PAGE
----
In our last post, we demonstrated the overall decline in primary care physician productivity from 2002 to 2016. The decline has yet to rebound for Family Medicine, Pediatrics and Urgent Care while Internal Medicine and OB/Gyn have seen sharp upticks in productivity in the last several years. This week’s focus is on the medical sub-specialties.
We analyzed the trends in ambulatory encounter productivity across 19 different medical sub-specialties for the same time period, 2002 to 2016. The resulting story is quite different than the primary care productivity trend line. Only 7 of the 19 medical sub-specialties are producing below 2002 levels, while 12 specialties are producing more in 2016 than they did in 2012.
The decline in productivity ranged from 19% to 1% in Allergy & Immunology, Hematology/Oncology, Rheumatology, Dermatology, Reproductive Endocrinology, Neurology and Sport Medicine. That said, the most recent 5 year trend line is positive in all seven of these specialties.
The largest increase in productivity is in Pain Management - the median ambulatory encounters grew from 756 in 2002 to 3,222 in 2016. Electrophysiology and Infectious Disease also experienced triple digit growth in productivity during this same time period. There was double digit growth in productivity in Interventional Cardiology, PM&R, Medical Cardiology, GI, Pulmonary, Sleep Medicine and Nephrology while Endocrinology and Psychiatry remained basically flat.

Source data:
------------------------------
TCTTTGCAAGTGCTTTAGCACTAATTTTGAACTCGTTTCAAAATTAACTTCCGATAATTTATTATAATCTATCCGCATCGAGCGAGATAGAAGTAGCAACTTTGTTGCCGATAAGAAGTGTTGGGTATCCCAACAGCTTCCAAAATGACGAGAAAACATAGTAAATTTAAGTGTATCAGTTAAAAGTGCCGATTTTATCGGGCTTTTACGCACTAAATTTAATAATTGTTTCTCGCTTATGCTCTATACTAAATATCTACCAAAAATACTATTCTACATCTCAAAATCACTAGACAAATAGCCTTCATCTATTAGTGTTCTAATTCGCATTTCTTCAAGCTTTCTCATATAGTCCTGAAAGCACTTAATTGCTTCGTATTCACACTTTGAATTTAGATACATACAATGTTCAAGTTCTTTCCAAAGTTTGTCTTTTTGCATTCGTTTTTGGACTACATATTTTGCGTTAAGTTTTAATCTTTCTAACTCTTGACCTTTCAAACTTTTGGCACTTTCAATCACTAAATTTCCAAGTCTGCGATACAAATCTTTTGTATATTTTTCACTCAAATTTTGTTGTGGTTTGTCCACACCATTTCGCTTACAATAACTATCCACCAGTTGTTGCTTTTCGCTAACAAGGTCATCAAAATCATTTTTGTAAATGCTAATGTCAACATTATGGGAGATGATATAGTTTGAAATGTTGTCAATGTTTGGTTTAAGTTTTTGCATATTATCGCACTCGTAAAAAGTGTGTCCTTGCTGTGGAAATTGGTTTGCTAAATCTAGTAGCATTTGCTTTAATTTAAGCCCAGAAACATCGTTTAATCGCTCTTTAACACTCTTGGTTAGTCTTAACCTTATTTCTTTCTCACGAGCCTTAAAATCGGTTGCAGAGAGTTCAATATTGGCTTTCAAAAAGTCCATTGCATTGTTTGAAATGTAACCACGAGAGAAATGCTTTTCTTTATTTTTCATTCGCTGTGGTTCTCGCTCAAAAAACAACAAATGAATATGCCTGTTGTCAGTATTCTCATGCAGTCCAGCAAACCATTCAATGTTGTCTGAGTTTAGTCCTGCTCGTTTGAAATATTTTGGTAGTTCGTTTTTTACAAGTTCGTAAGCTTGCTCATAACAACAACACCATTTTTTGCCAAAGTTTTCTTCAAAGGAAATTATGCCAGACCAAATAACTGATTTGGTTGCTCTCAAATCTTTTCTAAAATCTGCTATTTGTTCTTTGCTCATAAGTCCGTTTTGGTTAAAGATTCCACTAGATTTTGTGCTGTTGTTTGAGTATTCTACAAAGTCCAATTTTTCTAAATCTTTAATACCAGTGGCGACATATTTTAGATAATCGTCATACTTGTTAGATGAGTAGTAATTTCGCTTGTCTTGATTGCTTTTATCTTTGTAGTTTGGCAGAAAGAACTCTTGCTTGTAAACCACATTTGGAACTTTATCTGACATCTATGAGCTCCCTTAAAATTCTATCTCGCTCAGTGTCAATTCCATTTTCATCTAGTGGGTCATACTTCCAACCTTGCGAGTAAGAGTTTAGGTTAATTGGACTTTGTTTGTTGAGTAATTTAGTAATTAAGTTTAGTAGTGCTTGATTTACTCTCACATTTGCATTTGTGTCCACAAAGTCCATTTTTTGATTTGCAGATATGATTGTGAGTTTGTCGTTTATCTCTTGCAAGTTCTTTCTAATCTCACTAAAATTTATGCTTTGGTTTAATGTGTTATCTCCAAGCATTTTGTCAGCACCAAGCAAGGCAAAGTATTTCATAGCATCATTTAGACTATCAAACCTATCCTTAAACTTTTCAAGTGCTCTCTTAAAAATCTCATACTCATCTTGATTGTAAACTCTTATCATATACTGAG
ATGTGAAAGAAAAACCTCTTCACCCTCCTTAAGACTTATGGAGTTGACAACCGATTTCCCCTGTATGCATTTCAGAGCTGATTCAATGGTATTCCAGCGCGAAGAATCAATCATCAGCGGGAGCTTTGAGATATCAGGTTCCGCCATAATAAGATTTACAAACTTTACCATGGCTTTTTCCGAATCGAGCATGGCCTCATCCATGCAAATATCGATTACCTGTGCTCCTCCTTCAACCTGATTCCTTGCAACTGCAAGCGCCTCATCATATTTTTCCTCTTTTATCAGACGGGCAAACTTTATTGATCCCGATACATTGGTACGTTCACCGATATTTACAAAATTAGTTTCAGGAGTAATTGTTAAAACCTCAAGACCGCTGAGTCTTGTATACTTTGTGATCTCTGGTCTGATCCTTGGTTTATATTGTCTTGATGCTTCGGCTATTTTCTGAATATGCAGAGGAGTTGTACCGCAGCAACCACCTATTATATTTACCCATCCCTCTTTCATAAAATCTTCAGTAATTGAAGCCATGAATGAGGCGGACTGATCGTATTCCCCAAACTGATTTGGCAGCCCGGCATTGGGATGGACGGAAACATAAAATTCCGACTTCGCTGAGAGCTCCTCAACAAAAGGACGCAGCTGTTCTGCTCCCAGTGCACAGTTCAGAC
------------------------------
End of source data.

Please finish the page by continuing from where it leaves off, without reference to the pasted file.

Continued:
So, while primary care physicians largely did not expand their ability to treat more patients, medical sub-specialists made great strides in expanding the size of their patient panels from 2002 to 2016.
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